Virginia Drosos took over the top leadership spot at Signet Jewelers Ltd. during a low point for the national retailer.

“The last few years have been challenging,” Drosos acknowledged in a recent interview.

She stepped up when Mark Light stepped down as chief executive officer for health reasons last summer after 35 years at the company. The firm has about 2,000 employees at its Akron campus.

At the time, Signet, whose brands include jewelry stores Kay, Jared and Zales, was embroiled in publicly embarrassing lawsuits and national media stories alleging gender discrimination and widespread sexual harassment at the company. Financial underperformance hurt the stock price, with the company losing more than half its value.

Also, like other retailers, Signet is dealing with changes in how customers buy goods and services.

With Light’s resignation effective on July 31, Drosos, a member of Signet’s board of directors since 2012, transitioned to CEO a day later. She’s a Georgia native with years of executive experience at other Ohio companies.

Less than a year into the Signet job, she’s dealt with unexpected, costly problems selling off the company’s credit portfolio, signed off on a key acquisition and led the company in a cultural and financial transformation.

There are signs the transformation plan already is paying off.

“Signet is far and away the market leader in what is a large and fast-growing, fragmented category,” Drosos said. “The U.S. jewelry business is over $90 billion in sales and growing 3 to 4 percent every year. We have about a 7 percent share, which is larger than any other competitor by three times.”

But market share needs to grow, she said.

Path to Brilliance

Enter the Signet Path to Brilliance announced in March.

“Path for Brilliance is a transformation plan. It’s a bold plan, named by our employees,” Drosos said. It’s not about the shine of a diamond but “to bring the shine and luster back to our company,” she said.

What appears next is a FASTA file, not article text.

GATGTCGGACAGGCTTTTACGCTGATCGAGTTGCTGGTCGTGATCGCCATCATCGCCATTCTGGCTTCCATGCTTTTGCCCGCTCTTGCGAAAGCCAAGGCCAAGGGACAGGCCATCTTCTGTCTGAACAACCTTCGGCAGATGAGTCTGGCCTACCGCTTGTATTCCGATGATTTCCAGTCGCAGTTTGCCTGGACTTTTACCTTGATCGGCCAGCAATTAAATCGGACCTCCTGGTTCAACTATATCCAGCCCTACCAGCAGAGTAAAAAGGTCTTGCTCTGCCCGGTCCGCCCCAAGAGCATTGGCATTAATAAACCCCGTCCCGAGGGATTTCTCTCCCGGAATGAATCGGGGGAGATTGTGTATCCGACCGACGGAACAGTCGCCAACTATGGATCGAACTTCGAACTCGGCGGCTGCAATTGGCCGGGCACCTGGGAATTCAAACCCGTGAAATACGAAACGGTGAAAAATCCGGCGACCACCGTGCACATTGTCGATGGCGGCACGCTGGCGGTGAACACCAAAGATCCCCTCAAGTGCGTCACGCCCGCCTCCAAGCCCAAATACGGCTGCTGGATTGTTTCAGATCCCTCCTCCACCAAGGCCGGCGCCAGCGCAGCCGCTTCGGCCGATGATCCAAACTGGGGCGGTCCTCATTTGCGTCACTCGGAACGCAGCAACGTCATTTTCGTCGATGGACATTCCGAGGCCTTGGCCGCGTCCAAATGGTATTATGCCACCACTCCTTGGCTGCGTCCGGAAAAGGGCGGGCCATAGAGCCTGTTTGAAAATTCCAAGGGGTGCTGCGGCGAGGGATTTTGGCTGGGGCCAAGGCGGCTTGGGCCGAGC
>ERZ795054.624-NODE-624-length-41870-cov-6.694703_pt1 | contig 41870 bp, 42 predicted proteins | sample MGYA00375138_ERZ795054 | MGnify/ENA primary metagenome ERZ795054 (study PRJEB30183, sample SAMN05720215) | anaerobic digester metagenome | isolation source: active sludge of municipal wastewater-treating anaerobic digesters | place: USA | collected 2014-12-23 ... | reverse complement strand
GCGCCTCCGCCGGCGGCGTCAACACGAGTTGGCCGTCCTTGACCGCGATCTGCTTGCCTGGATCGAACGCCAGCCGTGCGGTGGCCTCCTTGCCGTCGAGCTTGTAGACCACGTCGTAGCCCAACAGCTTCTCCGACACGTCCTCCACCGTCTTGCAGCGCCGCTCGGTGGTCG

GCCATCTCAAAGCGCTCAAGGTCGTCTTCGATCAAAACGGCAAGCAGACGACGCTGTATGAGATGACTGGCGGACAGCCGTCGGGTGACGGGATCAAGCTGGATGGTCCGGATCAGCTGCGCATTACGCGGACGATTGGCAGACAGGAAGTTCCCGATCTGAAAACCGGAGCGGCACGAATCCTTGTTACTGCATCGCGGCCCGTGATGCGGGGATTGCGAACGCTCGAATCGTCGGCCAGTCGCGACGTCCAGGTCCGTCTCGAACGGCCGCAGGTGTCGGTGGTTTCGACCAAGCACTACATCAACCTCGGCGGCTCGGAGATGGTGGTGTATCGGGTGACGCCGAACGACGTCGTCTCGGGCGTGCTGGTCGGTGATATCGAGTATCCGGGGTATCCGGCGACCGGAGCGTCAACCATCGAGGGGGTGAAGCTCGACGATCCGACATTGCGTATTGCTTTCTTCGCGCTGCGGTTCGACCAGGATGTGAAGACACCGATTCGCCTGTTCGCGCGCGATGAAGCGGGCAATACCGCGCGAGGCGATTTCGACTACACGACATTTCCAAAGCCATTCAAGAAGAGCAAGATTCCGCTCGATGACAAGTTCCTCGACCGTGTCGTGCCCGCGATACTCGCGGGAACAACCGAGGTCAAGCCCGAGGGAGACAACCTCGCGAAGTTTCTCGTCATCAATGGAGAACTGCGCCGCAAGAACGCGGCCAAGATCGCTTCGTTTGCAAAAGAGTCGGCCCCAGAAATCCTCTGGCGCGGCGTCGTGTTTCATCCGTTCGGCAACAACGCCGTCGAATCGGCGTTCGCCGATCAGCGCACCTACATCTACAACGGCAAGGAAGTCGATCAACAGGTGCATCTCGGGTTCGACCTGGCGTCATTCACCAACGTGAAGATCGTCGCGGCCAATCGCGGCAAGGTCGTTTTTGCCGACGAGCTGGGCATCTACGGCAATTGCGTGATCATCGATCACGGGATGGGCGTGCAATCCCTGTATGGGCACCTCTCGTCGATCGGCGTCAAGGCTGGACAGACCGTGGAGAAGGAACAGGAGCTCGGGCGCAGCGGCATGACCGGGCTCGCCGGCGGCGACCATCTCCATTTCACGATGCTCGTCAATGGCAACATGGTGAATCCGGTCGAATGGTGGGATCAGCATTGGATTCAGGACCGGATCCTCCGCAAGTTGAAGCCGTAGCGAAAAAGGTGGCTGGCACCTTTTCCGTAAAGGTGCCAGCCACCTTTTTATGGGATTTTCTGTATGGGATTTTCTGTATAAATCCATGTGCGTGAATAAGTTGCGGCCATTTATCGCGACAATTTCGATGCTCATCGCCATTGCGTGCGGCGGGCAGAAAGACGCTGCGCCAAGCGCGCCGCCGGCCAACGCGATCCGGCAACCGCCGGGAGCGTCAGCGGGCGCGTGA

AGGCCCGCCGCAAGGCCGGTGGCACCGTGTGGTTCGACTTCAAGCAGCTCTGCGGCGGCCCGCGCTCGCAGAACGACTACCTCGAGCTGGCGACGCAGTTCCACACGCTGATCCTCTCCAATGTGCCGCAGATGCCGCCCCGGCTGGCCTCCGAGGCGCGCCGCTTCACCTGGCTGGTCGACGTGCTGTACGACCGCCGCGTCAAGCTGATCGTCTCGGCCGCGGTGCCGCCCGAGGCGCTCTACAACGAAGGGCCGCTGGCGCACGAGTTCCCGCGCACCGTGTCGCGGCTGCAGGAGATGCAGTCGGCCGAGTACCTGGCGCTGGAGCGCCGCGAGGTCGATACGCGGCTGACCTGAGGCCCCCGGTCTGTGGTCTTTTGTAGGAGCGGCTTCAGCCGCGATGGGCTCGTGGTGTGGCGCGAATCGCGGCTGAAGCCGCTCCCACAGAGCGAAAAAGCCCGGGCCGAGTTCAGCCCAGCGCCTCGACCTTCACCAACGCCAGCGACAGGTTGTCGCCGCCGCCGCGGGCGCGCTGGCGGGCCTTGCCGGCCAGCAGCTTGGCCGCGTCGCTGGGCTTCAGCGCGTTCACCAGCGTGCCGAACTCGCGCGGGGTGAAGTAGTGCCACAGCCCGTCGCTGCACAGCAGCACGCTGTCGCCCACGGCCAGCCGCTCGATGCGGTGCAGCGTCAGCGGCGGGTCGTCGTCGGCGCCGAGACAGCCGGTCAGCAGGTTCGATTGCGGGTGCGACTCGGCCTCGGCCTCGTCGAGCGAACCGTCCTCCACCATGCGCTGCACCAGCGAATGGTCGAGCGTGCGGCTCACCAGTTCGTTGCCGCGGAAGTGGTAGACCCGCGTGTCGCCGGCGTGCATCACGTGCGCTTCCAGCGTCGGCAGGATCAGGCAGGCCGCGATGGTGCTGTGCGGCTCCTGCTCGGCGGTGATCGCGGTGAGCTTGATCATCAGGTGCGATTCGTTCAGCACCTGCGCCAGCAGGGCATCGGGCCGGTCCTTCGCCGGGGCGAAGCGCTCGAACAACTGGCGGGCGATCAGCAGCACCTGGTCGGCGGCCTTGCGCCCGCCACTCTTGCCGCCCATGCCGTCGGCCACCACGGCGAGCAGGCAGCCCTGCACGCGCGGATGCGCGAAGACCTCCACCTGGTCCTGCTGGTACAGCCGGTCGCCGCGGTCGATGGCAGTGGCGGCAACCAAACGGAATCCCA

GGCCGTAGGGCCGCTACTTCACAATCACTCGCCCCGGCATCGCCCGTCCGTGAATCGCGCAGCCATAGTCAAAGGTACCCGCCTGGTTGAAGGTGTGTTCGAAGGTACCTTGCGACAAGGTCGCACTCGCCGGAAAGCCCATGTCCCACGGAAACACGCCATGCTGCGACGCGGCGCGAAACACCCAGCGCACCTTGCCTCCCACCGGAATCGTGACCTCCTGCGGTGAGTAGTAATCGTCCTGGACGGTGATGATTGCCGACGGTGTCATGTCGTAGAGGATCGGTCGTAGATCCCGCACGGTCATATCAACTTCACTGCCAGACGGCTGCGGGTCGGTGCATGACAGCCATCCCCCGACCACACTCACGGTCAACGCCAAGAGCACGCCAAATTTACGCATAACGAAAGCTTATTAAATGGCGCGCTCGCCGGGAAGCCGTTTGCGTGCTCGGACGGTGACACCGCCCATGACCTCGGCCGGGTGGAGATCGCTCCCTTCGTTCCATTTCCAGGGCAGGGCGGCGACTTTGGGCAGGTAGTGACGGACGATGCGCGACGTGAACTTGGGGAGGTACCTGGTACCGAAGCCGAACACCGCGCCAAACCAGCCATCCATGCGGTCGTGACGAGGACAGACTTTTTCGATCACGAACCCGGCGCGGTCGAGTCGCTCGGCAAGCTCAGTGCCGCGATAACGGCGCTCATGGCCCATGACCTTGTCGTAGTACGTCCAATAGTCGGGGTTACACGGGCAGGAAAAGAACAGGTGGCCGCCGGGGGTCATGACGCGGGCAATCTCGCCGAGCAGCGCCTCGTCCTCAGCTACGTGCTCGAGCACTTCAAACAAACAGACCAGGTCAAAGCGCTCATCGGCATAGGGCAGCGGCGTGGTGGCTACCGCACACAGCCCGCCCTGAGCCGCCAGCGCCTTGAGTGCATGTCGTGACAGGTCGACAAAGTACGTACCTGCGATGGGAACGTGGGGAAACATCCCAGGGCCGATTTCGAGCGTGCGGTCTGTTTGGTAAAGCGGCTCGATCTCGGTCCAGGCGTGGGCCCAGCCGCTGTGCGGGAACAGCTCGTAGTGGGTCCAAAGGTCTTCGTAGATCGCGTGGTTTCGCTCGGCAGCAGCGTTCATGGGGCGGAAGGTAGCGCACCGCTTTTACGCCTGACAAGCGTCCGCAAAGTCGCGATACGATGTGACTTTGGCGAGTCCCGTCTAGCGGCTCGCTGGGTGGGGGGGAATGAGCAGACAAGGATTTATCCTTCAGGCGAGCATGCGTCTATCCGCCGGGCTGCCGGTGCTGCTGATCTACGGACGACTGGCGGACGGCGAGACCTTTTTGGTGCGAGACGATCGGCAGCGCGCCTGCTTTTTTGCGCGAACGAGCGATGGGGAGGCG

The plan has three key strategies, she said.

“I developed the plan through really intense listening and study of the business over my first six months as CEO,” Drosos said.

The three strategies:

• Customer first.

• Omnichannel, or smoothly integrating online shopping with bricks-and-mortar.

• Building a culture of agility and efficiency.

“The strategy is not nearly as hard as the execution and the culture,” Drosos said. “We’ve broken down all of our strategies into very clear action plans, some of which we can accomplish this year, some of which will take us a couple of years to get fully in place.”

Based on its latest financial report, Signet appears to be moving in the right direction.

The company this past week posted stronger-than-expected first-quarter results and reaffirmed its outlook for the year, including sales of $5.9 billion to $6.1 billion.

Signet’s share price soared on the news, bouncing well up from 52-week lows. Industry analysts said they like what they see so far.

“We are most encouraged by management’s deep commitment to uphold their 3-year transformation plan of ‘Signet Path to Brilliance’ to transform the business,” Oliver Chen, analyst with N.Y.-based investment firm Cowen International, wrote in a June 6 note to clients.

“We appreciate management’s dedication to improve and modernize the business in a rapidly changing jewelry industry to capture demand,” Chen said.

Engaging customers